A New Look at an Old Book: Amos 6-9

Reading through Amos is a difficult venture. There is so much forboding, judgement and most of all SIN. Sin from the people that God has set aside. The very people for whom God had designed the richest of blessings, whom He had saved from destruction repeatedly…these same holders of promise who willingly slaked their bonds with God in favor of idolatry. They chose immorality over righteousness, depravity in favor of the sacred, and essentially spat in the face of the gifts and calling of the Creator. Oh, it’s easy to see how God could be so mad. It’s easy, from our lofty perches, to look down on the Israelites in this story. How could they possibly be so stupid? They deserve to be smote! Right?

Oh, how quick we are to judge. How conveniently we forget our similarities to the gross injustices perpetrated by these smote-worthy individuals. Oh, we NEVER seek to serve ourselves, right? We couldn’t possibly be consumed with immediate gratification, could we? Certainly we don’t put anything ahead of our relationship with God…not our romances, nor our jobs or our leisure time. No! Not us!!!

The more I read, the more I find that I am woefully similar to the poor saps in this story. I willfully choose to behave sinfully. I have become adept at ignoring His voice. I can turn a blind eye to his leading…all in favor of my own wants, my own “needs” and desires.

So God is understandably miffed. I get it. I would be, too. He uses the prophet, Amos, to bring his message that He has had just about enough!! After years and years, no generations – of His people turning their backs on Him, he was putting His foot down.

And even then…

In the midst of reading them the riot act.

Barely a hiccup happens between His promise of retribution and punishment and His overwhelming mercy again. He loves so much, that even when He’s forced to bring us about to justice, He’s offering yet another reprieve to those who will just turn away from wrong – and turn back toward Him. How many times will He soften?

When I read this I am convicted. I’ve made some really poor choices of late. Choices that were self-serving and ultimately detrimental not only to me, but to others I care about. As I immerse myself into the words of Amos, I see all too clearly a mirror held up to my own life…and I don’t like the reflection. But as I peer inside, over my shoulder I see the open arms of my Father, God who loves me so much that He is willing to offer me His embrace and His forgiveness – AGAIN.

And suddenly, I know the depth of His love for me.

A New Look at an Old Book: Job 14-16

I had breakfast with a friend this morning. We had planned to meet with another woman and make it a girls’ day out, but plans changed and we were able to dine alone. We met at a quaint little coffee shop in our hometown and placed our orders. We sat down at a table littered with puzzle pieces, and my friend was immediately entangled in the process of placing the tiny mosaics in order to reconstruct a photograph of a beautiful, blue victorian home. While she worked, we ate and talked. The conversation was pleasant. We discussed the minutae of our lives and exchanged a few laughs.

Then I did it.

I had wanted to know for awhile, but I never felt the time was right to ask. But today, with just the two of us, and she occupied with a task for her hands, I asked her about Chelsea.


Chelsea is her beautiful, perpetually-just-shy-of-sixteen-years-old daughter. During a routine trip to a neighboring city, my friend and two of her three children were involved in a motor vehicle accident, and Chelsea was tragically killed. As I listened to the painful recounting of that fateful day three years ago, I was struck silent. I soaked in the scenery and the emotions as Bev carefully and tearfully walked me through her memories of that day. After sharing, she pondered aloud the question that all of us have asked at one point or another – “Why would God take HER when there are so many bad people in the world?”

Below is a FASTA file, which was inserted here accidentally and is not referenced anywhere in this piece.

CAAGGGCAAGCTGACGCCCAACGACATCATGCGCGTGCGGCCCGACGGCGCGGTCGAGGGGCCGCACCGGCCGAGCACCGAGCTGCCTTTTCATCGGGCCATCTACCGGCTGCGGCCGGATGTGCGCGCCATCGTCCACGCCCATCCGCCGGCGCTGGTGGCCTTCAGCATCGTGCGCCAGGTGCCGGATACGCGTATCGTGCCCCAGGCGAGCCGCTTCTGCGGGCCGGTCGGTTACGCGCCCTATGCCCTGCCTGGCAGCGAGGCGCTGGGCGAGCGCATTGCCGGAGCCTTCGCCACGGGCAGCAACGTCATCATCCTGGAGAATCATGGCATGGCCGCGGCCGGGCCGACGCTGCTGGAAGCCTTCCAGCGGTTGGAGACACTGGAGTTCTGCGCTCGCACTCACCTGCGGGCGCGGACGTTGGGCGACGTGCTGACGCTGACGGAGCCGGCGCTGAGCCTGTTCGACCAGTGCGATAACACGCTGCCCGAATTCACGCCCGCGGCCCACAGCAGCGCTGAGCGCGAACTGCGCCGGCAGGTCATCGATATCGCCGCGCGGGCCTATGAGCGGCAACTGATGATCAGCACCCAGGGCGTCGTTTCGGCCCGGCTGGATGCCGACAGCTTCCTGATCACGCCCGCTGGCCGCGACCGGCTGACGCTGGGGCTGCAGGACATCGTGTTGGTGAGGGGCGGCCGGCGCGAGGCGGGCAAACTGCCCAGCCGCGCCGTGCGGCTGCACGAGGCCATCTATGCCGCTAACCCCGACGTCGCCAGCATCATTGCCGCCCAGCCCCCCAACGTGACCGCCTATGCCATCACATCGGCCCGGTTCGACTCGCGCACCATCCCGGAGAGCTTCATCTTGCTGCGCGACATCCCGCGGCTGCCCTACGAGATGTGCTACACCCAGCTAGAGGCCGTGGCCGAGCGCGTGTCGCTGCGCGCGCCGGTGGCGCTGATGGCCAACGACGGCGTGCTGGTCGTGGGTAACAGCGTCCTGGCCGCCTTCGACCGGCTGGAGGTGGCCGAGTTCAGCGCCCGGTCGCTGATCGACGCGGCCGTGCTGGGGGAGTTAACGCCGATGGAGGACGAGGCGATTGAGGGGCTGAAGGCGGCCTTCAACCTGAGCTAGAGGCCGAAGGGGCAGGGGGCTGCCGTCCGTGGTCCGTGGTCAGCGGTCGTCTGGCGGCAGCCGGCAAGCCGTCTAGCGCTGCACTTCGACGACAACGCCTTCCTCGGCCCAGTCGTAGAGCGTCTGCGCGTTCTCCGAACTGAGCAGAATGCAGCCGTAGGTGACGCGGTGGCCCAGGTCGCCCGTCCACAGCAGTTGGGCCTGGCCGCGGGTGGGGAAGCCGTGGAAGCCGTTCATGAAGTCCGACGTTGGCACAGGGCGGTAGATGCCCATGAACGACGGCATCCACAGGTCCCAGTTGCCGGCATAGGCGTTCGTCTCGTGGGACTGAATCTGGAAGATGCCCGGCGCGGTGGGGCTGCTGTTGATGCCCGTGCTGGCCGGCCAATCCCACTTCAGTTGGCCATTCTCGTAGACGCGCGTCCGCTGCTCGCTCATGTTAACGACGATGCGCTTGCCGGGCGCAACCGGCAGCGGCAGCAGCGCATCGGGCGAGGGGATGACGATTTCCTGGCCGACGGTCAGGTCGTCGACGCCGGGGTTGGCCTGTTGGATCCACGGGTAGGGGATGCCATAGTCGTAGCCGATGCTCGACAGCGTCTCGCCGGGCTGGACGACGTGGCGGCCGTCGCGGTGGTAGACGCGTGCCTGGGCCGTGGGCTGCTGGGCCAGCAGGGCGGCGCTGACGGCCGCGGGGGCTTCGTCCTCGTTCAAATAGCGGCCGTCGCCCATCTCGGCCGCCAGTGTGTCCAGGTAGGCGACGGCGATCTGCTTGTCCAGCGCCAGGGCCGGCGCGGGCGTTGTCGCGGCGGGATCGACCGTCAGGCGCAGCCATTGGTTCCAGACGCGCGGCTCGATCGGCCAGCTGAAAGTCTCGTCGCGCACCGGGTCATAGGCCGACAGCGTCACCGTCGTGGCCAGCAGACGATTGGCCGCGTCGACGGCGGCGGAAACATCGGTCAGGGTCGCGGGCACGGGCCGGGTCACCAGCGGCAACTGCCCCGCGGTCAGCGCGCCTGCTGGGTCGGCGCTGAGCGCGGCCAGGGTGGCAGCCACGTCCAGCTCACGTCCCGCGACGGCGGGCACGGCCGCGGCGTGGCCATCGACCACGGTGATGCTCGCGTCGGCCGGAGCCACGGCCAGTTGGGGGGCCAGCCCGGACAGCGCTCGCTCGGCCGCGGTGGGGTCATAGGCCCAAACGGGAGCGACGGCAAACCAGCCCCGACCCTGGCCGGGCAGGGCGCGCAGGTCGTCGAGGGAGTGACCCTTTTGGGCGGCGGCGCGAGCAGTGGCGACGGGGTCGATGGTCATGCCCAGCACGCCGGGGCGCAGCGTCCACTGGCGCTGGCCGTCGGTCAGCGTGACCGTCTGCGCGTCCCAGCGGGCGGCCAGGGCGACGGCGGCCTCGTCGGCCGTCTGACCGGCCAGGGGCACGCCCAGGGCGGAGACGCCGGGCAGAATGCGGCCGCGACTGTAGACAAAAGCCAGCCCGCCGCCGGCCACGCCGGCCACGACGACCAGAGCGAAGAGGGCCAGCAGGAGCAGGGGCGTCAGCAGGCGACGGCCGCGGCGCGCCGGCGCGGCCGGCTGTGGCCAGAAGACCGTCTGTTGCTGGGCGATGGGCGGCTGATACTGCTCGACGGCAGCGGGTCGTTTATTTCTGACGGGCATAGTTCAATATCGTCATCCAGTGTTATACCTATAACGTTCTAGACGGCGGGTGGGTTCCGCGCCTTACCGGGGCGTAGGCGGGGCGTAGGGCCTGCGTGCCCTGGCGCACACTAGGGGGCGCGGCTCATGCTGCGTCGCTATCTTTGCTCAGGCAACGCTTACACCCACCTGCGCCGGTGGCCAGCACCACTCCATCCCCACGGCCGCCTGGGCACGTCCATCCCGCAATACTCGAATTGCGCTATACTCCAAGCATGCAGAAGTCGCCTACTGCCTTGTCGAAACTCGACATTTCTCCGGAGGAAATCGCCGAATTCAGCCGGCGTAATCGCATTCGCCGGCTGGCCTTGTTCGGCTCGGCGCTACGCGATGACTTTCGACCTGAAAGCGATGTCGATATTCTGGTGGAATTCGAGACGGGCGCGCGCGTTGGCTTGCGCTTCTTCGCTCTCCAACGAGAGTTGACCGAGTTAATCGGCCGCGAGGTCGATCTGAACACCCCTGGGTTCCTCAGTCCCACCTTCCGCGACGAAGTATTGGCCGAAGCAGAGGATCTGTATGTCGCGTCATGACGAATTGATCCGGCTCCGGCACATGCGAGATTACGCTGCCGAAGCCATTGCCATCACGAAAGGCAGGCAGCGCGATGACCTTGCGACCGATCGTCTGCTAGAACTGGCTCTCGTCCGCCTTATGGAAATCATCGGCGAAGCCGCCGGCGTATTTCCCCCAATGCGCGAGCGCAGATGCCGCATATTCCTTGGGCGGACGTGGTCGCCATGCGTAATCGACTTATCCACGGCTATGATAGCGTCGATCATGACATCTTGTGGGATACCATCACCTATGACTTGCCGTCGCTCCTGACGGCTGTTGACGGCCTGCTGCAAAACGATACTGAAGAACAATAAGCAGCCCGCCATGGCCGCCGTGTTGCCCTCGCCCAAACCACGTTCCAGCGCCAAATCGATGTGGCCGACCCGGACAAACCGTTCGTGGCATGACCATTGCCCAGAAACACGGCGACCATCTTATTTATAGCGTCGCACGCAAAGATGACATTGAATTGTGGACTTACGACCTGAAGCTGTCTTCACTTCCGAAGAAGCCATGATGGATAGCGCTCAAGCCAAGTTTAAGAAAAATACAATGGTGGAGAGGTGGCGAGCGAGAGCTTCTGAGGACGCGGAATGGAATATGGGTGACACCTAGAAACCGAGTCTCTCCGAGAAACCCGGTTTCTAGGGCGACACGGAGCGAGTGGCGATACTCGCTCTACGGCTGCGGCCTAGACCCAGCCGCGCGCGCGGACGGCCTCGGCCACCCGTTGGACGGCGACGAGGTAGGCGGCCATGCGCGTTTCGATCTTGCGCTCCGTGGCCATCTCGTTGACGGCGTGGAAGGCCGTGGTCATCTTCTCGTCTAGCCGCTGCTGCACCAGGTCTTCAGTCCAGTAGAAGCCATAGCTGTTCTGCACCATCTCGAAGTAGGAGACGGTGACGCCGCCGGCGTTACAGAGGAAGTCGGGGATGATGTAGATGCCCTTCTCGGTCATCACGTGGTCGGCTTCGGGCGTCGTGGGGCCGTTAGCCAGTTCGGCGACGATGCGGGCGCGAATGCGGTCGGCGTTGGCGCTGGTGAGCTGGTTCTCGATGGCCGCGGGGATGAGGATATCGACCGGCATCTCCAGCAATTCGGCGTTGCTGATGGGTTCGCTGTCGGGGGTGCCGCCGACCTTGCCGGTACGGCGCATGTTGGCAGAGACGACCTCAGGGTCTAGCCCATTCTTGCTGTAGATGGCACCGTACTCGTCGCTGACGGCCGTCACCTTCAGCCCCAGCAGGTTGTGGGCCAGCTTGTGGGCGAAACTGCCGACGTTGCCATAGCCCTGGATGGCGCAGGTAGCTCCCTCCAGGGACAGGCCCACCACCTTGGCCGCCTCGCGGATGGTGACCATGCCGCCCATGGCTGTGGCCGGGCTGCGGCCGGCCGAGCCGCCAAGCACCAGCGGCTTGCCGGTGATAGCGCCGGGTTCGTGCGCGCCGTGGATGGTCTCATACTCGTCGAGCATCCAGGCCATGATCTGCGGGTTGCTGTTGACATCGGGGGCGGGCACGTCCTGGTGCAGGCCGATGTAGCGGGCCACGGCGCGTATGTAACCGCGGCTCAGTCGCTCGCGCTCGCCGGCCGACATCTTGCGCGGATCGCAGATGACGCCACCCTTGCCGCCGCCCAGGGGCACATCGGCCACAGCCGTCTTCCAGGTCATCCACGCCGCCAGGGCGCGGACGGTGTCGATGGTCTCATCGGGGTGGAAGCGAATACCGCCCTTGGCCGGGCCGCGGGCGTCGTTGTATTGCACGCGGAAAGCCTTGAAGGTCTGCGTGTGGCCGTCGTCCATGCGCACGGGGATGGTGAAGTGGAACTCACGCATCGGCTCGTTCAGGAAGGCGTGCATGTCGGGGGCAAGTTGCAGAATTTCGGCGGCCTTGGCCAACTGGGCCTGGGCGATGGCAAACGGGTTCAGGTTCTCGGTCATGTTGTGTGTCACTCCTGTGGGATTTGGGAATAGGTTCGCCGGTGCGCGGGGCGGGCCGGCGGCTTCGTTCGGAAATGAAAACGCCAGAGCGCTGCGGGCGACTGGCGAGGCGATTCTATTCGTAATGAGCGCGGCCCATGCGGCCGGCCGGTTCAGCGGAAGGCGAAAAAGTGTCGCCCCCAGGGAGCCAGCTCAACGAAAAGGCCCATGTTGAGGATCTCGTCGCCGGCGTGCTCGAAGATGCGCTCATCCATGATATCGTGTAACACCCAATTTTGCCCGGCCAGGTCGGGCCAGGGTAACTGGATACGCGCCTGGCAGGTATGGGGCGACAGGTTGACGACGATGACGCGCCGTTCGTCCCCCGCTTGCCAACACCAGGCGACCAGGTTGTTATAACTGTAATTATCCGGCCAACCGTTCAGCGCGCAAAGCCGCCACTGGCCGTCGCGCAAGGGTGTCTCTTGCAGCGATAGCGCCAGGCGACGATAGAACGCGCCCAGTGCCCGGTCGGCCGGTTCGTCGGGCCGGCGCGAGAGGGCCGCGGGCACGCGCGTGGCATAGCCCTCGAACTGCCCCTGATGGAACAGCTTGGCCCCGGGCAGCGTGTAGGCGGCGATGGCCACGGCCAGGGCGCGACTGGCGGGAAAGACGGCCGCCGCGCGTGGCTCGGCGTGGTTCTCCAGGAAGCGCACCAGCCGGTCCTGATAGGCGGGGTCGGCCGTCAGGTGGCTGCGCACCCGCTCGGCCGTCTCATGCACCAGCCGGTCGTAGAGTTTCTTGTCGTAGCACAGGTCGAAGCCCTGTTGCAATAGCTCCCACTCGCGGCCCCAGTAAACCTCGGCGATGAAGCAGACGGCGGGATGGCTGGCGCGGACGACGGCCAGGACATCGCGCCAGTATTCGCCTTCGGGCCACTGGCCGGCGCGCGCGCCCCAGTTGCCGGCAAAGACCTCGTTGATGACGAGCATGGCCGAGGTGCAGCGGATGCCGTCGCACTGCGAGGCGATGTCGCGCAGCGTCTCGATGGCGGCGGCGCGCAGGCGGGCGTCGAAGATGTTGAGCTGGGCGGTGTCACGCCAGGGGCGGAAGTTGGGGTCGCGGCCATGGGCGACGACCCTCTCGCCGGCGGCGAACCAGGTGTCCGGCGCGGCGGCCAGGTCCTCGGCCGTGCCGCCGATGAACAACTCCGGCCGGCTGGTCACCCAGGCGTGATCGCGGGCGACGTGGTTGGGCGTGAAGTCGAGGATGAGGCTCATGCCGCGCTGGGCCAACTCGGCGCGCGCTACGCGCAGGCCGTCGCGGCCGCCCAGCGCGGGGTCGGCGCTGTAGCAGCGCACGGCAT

In this passage of scripture, Job is asking the same thing. Why does God allow bad things to happen to good people? Why is there pain and suffering for believers? Why is it that tragedy strikes? I’ve been contemplative since our meeting this morning. My friend is quite a happy person in light of her unbelievably difficult reality. I’m not sure I could function, much less be productive, positive and pleasant.  I am not a parent, but I am a doting aunt and just the thought of losing one of my neices or nephews brings me to a very dark place.

As I thought about today’s reading, I marvelled at the tenacity of Job, but I am also moved by the life of this woman, my friend, who shared her heart with me today. As I sit here, I am listening to the song “Breath of Heaven” and I am reminded of another loss.  In the blockbuster movie, The Passion of the Christ, the scene that breaks my heart most, is the point where Mary watches her son walking down the road, heavy with the cross of his crucifixion on his shoulders. As he passes, virtually unrecognizable, he falls and she remembers Jesus as a happy, vibrant toddler running, laughing and falling as a child.  She didn’t see the Savior of the human race – she saw her baby, and He was hurting – and she was powerless.

That’s how my friend felt – that’s how Job felt – and that’s how God must have felt when He watched His son suffer and die.  When I read these scriptures, I am made sad at the pain that people have to suffer.  At the same time, I am selfishly thankful that I have not had to endure that type of pain.  I am also aware that we are not the only ones who suffer.  God himself suffered.

I don’t know why God lets bad things happen to good people, but I find comfort in the knowledge that He knows what that kind of loss feels like.  I find grace in the words of my friend, who while hurting can still bless God and look to Him as her source of strength and hope.  I am comforted in knowing that the tears we weep for the losses we endure on this side of the veil are not shed alone.  God himself weeps with us.  He is our Champion and Friend.  He is just as sad about our suffering as we are, maybe moreso.